The breast cancer issue is one example of both the potentially devastating effects BPA might have, and the gaping lack of information on whether or not it actually has them.
"Humans are exposed, and we know the level of exposure," Heidel says. "We know children have higher levels of exposure. We know in animal studies, of levels that children are exposed to, that it can cause all sorts of diseases. But we don't have the human data to show whether it causes those diseases in children."
Where is it coming from?
BPA is mainly used in one of two ways: to make epoxy resins like the coatings inside tin food cans and aluminum water bottles, or to make hard polycarbonate plastics like the material in water-cooler jugs and baby bottles.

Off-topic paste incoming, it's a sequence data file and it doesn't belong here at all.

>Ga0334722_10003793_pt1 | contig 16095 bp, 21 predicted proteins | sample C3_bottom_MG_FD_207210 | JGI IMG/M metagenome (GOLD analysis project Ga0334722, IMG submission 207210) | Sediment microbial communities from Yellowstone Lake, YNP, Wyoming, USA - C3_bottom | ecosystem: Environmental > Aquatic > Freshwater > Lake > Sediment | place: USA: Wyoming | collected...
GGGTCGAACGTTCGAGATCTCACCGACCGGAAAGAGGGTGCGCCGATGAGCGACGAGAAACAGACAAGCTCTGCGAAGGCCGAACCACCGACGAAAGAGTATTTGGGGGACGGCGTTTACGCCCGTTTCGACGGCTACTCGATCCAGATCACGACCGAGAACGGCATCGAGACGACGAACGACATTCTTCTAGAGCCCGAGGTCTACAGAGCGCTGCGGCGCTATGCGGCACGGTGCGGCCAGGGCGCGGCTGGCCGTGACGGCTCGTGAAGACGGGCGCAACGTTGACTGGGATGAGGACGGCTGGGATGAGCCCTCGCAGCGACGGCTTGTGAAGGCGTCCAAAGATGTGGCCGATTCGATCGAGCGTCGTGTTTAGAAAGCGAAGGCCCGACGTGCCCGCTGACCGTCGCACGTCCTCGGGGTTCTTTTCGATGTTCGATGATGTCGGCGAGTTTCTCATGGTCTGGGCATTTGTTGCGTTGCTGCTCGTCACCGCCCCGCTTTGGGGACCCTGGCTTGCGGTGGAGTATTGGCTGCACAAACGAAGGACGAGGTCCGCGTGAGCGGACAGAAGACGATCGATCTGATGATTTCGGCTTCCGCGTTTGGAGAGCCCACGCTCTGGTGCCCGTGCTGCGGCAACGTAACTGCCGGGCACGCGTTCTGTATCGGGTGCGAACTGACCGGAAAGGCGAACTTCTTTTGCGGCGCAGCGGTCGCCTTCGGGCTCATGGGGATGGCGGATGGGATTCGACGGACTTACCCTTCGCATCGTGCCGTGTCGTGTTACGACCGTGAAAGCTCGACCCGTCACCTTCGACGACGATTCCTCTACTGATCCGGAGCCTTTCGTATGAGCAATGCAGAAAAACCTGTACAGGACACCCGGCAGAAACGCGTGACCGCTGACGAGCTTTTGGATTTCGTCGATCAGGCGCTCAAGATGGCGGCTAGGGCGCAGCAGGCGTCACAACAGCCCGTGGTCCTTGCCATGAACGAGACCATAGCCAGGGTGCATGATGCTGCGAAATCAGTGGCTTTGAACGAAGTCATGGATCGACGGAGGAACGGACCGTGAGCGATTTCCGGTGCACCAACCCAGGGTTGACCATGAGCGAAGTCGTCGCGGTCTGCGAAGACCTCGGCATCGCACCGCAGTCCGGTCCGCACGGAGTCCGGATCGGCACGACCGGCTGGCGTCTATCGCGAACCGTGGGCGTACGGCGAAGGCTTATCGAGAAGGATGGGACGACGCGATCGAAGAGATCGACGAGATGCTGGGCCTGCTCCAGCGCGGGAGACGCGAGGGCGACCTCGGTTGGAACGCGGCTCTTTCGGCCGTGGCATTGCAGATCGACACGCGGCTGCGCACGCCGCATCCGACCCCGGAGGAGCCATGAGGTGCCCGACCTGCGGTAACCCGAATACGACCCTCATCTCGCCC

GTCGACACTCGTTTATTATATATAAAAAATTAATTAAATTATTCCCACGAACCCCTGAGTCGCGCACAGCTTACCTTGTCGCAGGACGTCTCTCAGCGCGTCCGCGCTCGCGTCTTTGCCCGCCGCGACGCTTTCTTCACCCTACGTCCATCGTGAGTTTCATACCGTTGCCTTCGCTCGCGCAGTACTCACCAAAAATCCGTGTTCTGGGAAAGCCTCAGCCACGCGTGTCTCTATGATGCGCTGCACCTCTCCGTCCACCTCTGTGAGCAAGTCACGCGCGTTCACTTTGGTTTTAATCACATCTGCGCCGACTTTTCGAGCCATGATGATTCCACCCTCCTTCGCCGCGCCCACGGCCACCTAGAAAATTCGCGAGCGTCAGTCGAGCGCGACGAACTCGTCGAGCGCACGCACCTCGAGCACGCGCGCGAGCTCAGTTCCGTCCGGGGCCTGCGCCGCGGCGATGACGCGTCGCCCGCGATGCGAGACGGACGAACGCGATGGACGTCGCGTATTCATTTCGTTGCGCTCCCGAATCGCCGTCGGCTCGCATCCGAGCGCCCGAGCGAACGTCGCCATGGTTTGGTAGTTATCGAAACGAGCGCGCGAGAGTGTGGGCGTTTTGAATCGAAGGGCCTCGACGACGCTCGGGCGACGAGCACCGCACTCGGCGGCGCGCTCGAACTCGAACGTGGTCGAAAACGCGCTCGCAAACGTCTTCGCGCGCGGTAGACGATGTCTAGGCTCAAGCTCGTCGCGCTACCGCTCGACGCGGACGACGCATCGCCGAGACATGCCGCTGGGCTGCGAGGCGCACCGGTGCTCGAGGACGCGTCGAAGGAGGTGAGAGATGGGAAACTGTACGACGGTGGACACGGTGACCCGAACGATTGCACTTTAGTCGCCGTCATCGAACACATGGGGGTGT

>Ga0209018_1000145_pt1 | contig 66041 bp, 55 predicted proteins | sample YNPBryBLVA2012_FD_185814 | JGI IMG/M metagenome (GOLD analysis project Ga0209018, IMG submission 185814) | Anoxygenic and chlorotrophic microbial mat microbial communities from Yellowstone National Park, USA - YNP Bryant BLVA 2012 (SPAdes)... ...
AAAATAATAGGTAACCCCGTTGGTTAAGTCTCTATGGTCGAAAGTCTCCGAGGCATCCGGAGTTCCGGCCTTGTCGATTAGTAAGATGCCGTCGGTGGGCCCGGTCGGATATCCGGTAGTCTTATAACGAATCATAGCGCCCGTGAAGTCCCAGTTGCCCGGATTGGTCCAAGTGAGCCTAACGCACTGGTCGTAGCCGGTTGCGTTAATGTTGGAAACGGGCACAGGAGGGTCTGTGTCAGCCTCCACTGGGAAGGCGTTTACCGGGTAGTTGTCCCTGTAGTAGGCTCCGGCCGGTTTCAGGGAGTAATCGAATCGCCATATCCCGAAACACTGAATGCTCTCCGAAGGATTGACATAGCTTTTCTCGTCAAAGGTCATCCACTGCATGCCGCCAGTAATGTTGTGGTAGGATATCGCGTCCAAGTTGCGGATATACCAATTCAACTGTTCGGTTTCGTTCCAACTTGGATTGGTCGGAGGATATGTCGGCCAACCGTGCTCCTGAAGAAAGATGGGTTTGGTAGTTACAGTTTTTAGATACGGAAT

Products containing epoxy resins can be difficult to identify, since few canned foods offer clues on their packaging. In an article this month about the dangers of BPA in tin cans, Consumer Reports Magazine recounts finding the chemical in almost all 19 of the brand-name products it tested, with the highest levels in Del Monte Green Beans, Progresso Vegetable Soup and Campbell's Condensed Chicken Noodle Soup. Just one serving of the canned vegetable soup could deliver about double the dose of BPA that the FDA considers typical daily exposure, according to Consumer Reports.